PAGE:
Gluten-Free Pink Lentil Encrusted Halibut

14 04 2012

A couple of nights ago I decided to treat myself to a home cooked meal. I went to Whole Foods and picked out a pristine piece of halibut, some fresh peas and leeks (seasonal spring veggies), and fingerling potatoes. It might sound surprising, but when you cook professionally for others all of the time it seems like you are never have the time to enjoy the fruits of your own labor. How counterintuitive? If you ask most cooks what they eat for dinner on a weekday, if they are alone, the answers are often pathetic: pizza, Chinese, Ramen noodles, cereal, a stiff vodka martini, or simply nothing. As professionals, we are trained to cook and care for our customers first. Consequently, we sometimes forget to take care of ourselves.

With that being said, the dinner I made Thursday night was a treat! Not only because I was eating something healthy and delicious, but also because I discovered a new way to think about cooking fish. My initial plan was to bread the halibut, using the standard breading procedure of flour, eggs and bread crumbs, sear it in a pan to crisp up both sides and finish the cooking in the oven. This is my “go-to” way to prepare simple crispy fish.

Instead, I started thinking about different ways I could get the same crispy result by substituting breadcrumbs with a gluten-free option. I thought it would be nice to add some vibrant color to the fish so I went through my pantry and found the perfect substitute “breading” solution: pink lentils! I knew dried lentils would be way to hard to use in their whole form so I took out my spice grinder and ground up the pink lentils, spiced them up with some salt and fresh orange zest, and suddenly I had great breading substitution. Instead of using regular flour I substituted garbanzo bean flour and I was ready to go!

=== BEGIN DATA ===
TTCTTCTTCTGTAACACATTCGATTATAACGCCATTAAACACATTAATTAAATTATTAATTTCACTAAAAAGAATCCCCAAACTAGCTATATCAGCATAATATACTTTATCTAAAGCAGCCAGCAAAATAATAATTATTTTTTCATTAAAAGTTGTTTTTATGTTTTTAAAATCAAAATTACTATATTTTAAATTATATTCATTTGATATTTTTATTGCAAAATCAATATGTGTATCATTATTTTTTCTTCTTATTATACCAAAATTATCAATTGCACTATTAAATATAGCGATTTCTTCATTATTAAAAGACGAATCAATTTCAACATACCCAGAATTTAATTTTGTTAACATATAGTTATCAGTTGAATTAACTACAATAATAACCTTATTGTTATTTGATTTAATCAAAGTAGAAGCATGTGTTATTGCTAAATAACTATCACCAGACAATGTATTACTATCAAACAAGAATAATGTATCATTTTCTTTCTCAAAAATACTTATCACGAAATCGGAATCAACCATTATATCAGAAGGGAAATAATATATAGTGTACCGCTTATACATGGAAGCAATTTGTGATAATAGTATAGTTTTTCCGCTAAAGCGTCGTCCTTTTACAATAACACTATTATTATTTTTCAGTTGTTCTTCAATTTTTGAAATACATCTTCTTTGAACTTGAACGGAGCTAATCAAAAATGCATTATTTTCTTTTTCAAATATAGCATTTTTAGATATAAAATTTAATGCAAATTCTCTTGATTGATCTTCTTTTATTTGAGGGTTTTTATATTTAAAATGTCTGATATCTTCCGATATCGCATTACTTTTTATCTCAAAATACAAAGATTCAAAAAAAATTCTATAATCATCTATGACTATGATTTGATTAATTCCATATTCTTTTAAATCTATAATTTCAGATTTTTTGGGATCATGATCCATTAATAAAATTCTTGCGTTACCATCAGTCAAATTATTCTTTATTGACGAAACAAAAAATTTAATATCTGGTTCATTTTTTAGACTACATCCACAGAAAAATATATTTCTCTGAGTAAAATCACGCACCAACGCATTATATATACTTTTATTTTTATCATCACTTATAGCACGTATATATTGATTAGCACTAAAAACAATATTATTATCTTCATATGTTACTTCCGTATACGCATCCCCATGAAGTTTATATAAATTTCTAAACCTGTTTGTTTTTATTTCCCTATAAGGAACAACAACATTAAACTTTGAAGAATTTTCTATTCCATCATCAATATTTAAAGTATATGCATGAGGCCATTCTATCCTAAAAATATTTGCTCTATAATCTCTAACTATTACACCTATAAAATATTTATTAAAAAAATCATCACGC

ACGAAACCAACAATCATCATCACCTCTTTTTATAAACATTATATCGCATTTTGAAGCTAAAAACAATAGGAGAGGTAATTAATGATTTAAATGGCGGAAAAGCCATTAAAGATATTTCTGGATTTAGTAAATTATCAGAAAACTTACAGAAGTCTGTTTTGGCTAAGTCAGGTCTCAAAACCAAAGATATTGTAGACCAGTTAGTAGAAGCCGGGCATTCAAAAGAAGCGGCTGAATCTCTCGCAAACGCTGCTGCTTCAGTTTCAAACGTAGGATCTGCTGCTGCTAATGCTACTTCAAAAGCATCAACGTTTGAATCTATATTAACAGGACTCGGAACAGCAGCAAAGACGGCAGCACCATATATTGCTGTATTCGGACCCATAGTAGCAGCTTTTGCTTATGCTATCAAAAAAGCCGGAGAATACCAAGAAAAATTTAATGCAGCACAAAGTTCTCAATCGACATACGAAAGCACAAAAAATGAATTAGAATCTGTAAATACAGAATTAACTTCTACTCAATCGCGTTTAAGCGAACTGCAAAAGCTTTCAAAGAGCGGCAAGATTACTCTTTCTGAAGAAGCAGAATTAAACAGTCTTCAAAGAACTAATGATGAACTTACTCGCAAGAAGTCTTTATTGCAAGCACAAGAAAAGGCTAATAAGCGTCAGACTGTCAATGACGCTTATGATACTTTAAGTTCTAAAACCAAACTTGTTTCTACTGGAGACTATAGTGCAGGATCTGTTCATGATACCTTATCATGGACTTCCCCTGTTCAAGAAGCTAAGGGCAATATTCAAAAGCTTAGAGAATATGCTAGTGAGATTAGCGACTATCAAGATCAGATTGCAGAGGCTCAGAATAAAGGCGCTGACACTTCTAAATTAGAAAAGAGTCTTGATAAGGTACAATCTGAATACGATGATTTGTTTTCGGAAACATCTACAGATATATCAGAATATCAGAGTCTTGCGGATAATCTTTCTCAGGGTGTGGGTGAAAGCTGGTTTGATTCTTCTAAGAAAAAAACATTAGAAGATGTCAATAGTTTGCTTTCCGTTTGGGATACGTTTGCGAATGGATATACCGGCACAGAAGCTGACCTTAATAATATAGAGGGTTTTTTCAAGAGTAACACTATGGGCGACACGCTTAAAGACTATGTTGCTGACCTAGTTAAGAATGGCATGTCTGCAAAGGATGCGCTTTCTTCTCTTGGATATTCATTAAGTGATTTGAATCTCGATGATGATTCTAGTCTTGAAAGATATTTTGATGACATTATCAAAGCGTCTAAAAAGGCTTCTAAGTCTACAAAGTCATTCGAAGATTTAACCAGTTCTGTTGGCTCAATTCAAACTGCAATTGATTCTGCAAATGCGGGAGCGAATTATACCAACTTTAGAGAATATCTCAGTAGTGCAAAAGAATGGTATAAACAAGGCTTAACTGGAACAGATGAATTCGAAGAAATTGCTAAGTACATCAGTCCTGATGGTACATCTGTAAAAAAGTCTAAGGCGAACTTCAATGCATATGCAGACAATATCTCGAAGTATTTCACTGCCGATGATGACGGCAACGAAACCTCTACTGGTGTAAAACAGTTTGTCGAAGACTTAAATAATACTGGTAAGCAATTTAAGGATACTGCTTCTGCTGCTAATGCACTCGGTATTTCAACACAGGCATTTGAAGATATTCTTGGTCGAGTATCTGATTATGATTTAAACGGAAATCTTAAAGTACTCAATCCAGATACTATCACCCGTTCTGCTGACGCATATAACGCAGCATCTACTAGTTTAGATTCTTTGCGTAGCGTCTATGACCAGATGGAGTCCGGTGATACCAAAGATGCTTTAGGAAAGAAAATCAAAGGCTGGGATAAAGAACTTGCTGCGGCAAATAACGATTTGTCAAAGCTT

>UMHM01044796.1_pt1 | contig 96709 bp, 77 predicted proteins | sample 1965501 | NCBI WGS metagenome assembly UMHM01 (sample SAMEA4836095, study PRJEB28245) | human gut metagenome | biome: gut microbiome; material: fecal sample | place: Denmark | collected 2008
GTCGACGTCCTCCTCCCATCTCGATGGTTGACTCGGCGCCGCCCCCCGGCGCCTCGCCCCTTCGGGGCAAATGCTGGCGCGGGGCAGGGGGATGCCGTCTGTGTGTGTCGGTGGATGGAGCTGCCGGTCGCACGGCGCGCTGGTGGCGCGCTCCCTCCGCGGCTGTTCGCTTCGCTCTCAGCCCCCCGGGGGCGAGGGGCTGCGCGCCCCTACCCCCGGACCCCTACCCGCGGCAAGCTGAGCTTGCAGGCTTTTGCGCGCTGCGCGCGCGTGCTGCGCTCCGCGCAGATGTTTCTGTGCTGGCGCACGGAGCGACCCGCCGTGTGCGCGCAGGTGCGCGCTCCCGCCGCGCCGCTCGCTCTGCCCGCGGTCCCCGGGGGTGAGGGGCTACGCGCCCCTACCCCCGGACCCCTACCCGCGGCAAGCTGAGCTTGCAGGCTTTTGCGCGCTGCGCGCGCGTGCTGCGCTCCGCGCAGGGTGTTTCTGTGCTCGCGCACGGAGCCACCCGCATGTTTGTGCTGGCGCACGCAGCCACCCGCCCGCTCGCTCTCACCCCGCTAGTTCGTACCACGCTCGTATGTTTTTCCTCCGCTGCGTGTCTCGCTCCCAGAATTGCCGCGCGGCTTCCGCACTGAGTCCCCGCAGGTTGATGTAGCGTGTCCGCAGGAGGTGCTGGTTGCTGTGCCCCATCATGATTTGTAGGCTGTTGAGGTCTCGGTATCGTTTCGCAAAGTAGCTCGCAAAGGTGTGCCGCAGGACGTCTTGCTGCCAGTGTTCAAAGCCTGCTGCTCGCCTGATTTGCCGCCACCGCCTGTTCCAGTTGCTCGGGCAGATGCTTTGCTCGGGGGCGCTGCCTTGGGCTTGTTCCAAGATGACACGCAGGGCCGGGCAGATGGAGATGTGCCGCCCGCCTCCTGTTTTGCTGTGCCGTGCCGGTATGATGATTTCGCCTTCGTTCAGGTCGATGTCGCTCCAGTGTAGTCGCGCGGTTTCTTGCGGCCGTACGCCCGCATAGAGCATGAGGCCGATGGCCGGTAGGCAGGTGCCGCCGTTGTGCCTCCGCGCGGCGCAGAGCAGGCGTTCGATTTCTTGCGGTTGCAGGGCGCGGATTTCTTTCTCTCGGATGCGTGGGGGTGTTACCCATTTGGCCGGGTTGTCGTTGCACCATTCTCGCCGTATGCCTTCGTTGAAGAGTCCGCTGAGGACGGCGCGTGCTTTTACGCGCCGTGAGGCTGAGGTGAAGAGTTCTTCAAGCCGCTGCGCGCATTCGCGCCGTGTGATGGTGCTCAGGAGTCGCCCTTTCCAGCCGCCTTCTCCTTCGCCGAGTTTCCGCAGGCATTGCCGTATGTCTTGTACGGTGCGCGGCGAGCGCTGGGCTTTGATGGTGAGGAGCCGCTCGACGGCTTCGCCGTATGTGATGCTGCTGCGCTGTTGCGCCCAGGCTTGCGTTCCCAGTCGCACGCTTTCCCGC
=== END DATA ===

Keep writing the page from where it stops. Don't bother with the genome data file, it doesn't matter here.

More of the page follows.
Ground lentils are only one example of a gluten-free “breading” option. Other ingredients you could use include red quinoa, millet, toasted and ground nuts (pistachio’s would be great), cornmeal/polenta, ground wild rice and much more. I challenge you to let your imagination run wild and try a healthier gluten-free “breading” option for your next meal.

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San Francisco Inspiration

13 01 2012

This week I took a trip down memory lane and had the opportunity visit old friends, incredible restaurants and the fabulous farmers markets in San Francisco and Berkeley.  After living in the Bay Area for almost four years, I knew I was in for a treat, but I was surprised by the overwhelming nostalgia and appreciation I felt almost every moment of my trip.  San Francisco is not only one of the best food cities in the entire world, it is truly the place that transformed me from a passionate foodie to a chef.

While my pace and cooking skills advanced in San Francisco,  the most important skill I learned was how to create menu’s with seasonal ingredients.  Believe it or not, in Chicago I had never worked with kale, Meyer lemons, satsuma tangerines, tarragon, parsnips, turnips, dandelion greens or frisee before stepping foot in Boulettes Larder (my first San Francisco restaurant).  I had no idea that restaurants had menu’s that changed on a daily basis depending on farmers produce.  I couldn’t understand how a chef could see produce at a market and simply be inspired to put unique flavor combinations together and make a new menu.  It’s something that is hard to explain and just happens to those cooks that live and breathe food.

On Saturday night I went to Nopa, one of my favorite restaurants in San Francisco.  I choose this restaurant because it embodies the quintessential San Francisco restaurant experience with its consistent use of local ingredients, incredible hand-made cocktails, an exposed kitchen, wood-burning stove and a long community table.  One of my friends ordered their pork chop and I jealously stared as he ate the luscious meat with crispy onions, fingerling potatoes in each bite. The next morning I hit up the Ferry Building Farmers Market to buy produce for a dinner party I was hosting at my friend’s house in Berkeley.  In true San Francisco style, I walked into the market having no idea what I would be cooking that evening.  I knew I would let the ingredients inspire my decisions.

Here’s a little clip of how I choose what to make for dinner:

I got home extremely energized from my wonderful experience at the market and cooked all afternoon.  My friend went to the fish market and picked up a 4 lbs. of fresh cod that I decided to poach with olive oil, Buddha’s hand, orange rind and white wine.

I used my inspiration from the Pork dish at Nopa to roast fresh turnips, spring onions and fingerling potatoes in the oven to give contrast in texture and color to the buttery fish.  I must say, the meal turned out delicious because it was made with the best ingredients around a lot of love!